I go back to the museum on the following Sunday to revisit Julia, but the room is closed to visitors. Personnel cutbacks, apparently. I’m told the room would reopen in a few days.

I go back again the following Sunday. There is an acrid smell in the air as I approach the museum. The previous night a few hundred yards from the museum grounds a group of young anarchists clashed with the riot police, leaving behind smoldering garbage of dumpsters, shattered shop windows and trashed bus stops.

Closed again.

“I really need to see the room,” I tell the woman at the ticket counter. “This is my third time here.”

“Why don’t you to ask at Information? Maybe they could help,” she says, and points to a vestibule at the side of the main entrance.

I do. I tell the woman at the desk that I need to see the room for something I am writing, but I keep coming back to find the room closed. I only need 20 minutes, I say, and just one room. She makes a call.

I notice a sign of sorts on the side of the wall, printed in all caps in the ubiquitous Times New Roman font of the Greek bureaucracy. It’s an announcement to the non-permanent staff that due to funding cuts they should not expect to take all their scheduled leave.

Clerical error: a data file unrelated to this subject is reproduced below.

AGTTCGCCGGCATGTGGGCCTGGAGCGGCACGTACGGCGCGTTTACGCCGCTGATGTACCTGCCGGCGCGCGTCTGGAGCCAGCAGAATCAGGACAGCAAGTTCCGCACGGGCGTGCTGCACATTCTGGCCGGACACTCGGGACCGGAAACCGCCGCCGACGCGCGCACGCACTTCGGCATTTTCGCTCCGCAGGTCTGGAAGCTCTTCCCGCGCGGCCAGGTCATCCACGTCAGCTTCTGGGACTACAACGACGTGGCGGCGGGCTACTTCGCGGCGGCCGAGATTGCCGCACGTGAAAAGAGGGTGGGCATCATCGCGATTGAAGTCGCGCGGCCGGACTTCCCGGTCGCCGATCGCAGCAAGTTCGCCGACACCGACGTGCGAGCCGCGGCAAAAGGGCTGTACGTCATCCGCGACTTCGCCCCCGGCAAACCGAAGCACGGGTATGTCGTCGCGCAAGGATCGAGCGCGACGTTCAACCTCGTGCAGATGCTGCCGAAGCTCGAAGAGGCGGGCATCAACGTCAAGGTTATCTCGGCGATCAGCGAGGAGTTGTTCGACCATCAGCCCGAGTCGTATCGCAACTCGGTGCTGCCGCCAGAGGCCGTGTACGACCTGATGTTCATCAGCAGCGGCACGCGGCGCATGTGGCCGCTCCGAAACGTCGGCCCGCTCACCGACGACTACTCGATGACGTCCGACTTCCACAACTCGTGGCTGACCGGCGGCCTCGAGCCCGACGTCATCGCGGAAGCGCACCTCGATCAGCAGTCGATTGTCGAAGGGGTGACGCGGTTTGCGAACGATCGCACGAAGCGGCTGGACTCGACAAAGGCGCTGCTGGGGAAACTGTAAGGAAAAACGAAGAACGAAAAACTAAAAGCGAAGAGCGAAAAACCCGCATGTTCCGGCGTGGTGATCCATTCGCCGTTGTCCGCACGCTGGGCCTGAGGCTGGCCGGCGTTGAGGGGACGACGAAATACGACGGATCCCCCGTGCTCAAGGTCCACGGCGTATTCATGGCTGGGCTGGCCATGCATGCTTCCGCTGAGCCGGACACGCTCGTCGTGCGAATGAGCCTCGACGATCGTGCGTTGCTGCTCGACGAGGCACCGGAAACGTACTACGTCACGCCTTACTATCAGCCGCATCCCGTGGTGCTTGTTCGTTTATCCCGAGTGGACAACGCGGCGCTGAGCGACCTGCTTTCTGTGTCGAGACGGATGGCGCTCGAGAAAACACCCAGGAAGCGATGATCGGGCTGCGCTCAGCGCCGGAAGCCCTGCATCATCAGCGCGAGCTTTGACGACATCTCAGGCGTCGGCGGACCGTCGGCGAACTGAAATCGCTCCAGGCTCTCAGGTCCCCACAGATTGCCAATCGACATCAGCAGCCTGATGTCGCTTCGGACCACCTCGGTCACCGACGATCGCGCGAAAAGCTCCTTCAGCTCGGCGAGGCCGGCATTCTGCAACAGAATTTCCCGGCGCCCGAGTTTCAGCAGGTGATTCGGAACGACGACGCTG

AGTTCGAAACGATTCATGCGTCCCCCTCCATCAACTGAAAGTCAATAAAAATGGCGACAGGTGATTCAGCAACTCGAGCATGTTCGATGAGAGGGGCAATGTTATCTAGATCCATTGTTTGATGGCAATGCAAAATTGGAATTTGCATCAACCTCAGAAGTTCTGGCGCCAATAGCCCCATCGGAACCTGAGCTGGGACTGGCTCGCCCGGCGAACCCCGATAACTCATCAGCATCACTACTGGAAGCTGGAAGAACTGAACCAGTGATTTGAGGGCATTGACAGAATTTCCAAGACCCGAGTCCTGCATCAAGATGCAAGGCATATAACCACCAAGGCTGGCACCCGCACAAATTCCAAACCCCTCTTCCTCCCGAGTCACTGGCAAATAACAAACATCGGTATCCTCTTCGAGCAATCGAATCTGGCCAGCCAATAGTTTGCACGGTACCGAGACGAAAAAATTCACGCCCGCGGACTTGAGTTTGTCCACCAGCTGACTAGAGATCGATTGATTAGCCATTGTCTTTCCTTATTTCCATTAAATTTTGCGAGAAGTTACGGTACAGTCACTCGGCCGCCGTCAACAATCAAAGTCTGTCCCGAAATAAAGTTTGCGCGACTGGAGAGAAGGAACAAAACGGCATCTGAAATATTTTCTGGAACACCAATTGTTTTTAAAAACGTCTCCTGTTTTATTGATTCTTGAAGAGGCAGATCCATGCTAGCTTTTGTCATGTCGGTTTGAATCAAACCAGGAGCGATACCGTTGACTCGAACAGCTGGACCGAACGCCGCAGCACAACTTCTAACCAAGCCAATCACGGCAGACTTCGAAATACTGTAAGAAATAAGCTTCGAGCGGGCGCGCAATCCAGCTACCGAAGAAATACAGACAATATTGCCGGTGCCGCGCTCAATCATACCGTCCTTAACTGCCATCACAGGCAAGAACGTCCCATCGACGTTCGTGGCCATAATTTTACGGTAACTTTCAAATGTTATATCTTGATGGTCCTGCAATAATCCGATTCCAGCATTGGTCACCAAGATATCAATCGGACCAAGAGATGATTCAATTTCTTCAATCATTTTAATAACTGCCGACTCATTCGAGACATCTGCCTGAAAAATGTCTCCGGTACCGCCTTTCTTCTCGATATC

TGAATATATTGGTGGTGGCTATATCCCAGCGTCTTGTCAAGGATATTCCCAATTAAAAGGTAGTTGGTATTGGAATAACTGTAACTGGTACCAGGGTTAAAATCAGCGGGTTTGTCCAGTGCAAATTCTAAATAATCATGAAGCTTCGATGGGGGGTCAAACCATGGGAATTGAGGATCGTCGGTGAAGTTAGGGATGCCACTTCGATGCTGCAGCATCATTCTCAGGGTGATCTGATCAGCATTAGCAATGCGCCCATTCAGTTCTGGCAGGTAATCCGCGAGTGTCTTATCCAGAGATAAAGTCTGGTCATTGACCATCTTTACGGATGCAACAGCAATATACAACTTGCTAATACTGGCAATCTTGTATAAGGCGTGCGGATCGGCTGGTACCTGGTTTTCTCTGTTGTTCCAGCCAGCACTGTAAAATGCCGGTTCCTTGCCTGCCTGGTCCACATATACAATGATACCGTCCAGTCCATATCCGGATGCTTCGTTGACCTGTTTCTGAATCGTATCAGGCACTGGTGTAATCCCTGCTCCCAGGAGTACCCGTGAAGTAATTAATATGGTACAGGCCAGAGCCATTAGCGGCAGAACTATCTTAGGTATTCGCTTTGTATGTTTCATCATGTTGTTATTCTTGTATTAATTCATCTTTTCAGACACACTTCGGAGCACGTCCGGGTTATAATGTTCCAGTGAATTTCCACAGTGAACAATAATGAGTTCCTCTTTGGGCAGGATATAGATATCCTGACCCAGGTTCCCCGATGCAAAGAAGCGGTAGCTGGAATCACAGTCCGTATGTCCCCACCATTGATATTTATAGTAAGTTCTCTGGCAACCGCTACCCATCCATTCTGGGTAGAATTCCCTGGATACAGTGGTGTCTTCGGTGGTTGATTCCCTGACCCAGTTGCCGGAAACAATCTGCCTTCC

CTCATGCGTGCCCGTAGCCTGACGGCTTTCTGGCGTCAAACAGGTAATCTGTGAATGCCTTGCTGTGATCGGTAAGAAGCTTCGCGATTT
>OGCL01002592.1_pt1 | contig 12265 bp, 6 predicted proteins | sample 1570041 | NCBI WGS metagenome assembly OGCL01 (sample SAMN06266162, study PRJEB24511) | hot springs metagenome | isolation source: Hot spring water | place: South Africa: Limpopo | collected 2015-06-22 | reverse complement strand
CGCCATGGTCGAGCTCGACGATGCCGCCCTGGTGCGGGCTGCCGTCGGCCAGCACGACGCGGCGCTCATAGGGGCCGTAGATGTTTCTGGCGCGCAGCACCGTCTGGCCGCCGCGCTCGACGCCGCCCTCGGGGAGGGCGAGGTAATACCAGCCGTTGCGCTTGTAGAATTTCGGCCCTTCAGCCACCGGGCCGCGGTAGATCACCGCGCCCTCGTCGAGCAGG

She arranges the visit. A guard comes, unlocks the padlock and slides the heavy bolt to let me in. He turns on the lights and ushers me into the room.

“I don’t need more than 15 minutes,” I tell him, though I would like an hour.

“Take as much time as you need,” he says, turns on the lights, and goes to sit on a folding chair in the next room.

I’m aware of the imposition I’m making on him, but he seems not to mind. I’ve never been given a private showing before, though I’ve often found myself alone in galleries. I feel uncomfortable in this privilege, as though I were dressed in much better clothes I could afford.

I look at Julia and am again intrigued by the way eyes look into each other, a result no doubt of the damage the statue suffered when it smashed to the ground but a cast of features that nonetheless looks oddly modern, beautiful in her Picasso-esque distortion. It is impossible to see Julia only through the parade of statues in the rooms that preceded hers and not in the art that followed centuries later. Perhaps it doesn’t really matter that we start at the beginning, because in some way we have already seen the rooms to come.

The statue was found in what was then the Roman province of Achaia, not quite a distant outpost of the Empire but far enough from the center of power to be something of a provincial backwater. Still, news of imperial intrigue and scandal are likely to have reached the city.